Last Updated on May 5, 2015, by eNotes Editorial. Word Count: 479
The grand master has some stirrings of pity for Rebecca and offers her the opportunity to confess to witchcraft, convert to Christianity, and spend her life in an ascetic convent. Rebecca begins to dispute the grand master in matters of doctrine, but when he asks the chaplain to take over...
(The entire section contains 479 words.)
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The grand master has some stirrings of pity for Rebecca and offers her the opportunity to confess to witchcraft, convert to Christianity, and spend her life in an ascetic convent. Rebecca begins to dispute the grand master in matters of doctrine, but when he asks the chaplain to take over his end of the argument, Rebecca returns the conversation back to her challenge.
Beaumanoir compares Rebecca's silk glove to a Templar's gauntlet, but Rebecca asserts that with her innocence in the scales, the glove outweighs the gauntlet. He turns to the knights and says that it wouldn't be fitting for a military order to refuse a challenge, but who will fight her champion? Sir Brian is proposed as being most closely interested in the outcome, but the grand master argues that it might be a problem if Sir Brian is in fact under a spell. But the concept of trial by combat is that God controls the result, so spell or no spell, the outcome would be God's justice. Sir Brian is selected to face Rebecca's champion, and she is given three days to find one.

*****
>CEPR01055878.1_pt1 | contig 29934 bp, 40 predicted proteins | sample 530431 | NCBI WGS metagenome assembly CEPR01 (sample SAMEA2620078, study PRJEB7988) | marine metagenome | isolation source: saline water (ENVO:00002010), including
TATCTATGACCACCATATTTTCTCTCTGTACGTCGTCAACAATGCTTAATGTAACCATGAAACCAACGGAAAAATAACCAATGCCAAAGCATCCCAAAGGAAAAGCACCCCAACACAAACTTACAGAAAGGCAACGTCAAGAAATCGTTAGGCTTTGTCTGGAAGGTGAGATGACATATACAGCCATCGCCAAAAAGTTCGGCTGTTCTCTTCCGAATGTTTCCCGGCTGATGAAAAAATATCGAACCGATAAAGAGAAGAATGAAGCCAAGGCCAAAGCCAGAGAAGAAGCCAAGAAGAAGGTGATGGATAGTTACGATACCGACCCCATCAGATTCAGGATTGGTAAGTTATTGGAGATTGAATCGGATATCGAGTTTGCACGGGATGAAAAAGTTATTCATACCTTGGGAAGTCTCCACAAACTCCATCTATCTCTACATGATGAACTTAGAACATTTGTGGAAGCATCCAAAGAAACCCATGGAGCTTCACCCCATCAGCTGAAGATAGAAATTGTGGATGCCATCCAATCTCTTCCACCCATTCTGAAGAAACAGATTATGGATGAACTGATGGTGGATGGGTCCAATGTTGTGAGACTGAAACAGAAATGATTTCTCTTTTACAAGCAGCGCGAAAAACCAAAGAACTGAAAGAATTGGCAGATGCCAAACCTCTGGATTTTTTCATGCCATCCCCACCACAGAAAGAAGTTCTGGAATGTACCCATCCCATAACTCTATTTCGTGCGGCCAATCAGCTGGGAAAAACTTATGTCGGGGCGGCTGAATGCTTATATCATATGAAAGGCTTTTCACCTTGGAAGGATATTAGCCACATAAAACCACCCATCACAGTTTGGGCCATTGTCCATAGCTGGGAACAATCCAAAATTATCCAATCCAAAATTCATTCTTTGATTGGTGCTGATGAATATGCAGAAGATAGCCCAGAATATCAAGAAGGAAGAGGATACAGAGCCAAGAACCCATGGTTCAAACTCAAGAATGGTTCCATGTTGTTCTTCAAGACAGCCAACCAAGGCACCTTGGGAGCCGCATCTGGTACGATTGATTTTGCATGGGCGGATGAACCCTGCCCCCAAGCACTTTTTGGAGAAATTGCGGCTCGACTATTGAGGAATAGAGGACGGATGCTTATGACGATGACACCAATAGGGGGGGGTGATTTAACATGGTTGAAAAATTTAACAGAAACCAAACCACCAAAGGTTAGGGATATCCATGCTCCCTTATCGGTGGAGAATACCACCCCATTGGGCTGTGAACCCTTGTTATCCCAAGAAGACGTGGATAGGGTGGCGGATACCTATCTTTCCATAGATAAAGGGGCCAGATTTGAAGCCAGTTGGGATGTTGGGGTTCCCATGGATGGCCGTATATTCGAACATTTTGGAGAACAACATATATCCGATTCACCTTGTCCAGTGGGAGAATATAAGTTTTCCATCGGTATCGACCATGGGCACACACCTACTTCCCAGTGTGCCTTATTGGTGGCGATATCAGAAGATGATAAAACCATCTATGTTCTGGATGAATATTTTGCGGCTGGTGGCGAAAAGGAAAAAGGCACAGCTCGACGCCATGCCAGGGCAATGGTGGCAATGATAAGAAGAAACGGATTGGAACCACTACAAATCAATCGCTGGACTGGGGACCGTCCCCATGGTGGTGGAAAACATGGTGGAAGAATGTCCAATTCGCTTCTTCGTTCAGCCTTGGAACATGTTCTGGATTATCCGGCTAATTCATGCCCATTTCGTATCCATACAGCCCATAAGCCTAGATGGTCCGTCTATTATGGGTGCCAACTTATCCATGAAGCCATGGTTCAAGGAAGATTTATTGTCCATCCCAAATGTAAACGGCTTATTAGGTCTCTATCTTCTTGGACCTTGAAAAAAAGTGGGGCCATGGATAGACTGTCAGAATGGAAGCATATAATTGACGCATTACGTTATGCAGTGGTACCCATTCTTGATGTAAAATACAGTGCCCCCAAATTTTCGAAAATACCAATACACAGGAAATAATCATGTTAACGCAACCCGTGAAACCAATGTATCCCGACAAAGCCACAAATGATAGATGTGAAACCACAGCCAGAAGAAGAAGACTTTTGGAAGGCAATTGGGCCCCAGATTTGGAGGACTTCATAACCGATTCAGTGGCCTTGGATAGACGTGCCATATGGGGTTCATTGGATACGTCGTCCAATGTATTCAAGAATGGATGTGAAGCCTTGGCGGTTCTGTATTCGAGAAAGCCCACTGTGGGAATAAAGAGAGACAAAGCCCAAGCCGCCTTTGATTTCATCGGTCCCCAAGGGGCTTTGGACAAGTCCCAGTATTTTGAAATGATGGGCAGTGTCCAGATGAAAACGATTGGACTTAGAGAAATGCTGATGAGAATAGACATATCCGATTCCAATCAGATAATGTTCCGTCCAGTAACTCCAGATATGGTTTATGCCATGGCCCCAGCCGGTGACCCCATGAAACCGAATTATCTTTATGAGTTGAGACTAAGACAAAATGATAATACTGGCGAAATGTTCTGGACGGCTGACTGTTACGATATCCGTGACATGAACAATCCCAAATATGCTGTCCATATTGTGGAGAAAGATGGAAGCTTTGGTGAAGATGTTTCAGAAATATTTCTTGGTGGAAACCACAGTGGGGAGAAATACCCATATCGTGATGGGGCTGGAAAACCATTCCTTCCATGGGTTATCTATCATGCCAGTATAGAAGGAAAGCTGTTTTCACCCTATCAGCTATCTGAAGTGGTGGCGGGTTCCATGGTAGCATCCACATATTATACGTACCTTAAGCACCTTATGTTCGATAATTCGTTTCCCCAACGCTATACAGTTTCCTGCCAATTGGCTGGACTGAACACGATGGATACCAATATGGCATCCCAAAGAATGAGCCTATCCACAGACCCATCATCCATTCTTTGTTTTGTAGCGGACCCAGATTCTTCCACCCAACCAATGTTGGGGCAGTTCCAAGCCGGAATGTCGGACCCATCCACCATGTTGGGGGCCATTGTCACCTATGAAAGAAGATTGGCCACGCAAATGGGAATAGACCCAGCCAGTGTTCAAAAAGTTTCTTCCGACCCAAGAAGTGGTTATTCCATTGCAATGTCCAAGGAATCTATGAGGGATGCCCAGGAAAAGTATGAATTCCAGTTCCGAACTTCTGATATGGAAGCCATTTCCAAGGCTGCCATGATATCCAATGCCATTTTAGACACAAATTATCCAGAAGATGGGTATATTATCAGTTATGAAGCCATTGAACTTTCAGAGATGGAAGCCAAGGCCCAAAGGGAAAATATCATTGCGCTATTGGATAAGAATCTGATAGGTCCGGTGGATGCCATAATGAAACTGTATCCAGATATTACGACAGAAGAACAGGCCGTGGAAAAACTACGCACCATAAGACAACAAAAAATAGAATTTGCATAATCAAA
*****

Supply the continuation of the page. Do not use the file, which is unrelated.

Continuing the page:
While Rebecca argues for more time, Malvoisin and Sir Brian have a heated, whispered conversation. The order for the combat is arranged and read out by one of the chaplains. Rebecca asks if she might send a message to her own people so that they can help her find a champion, but at first no one will volunteer to be her messenger. They are all afraid. Finally, the lame peasant—Higg, son of Snell—who had testified on her behalf steps forward. She writes a quick note and gives him money, then tells him to find Isaac of York.
Luckily, Higg doesn't have to go all the way to York. He finds Isaac with his friend Nathan not far from the preceptory. Isaac reads the note and faints. Reviving, he gives the note to Nathan, who reads Rebecca's summary and her direction to send word to Ivanhoe. She believes Wilfrid will come if only he is recovered enough. Nathan comforts Isaac by reminding him that Ivanhoe is a favorite of Richard and that Richard himself is rumored to be in England. If Ivanhoe cannot fight, perhaps Richard will stop the proceedings anyway as a favor to him. Additionally, he will go himself to York and see if he can purchase the services of a knight, in case Ivanhoe doesn't come. Knights worship gold, he says, and will do anything for money.
Isaac and Nathan take their different roads and leave Higg, son of Snell, bitterly regretting having risked his life to deliver a note to two wealthy old men who took the message and went off without tipping him. He believes he must have been bewitched after all, although thinking of Rebecca, he knows he would even now do anything to save her.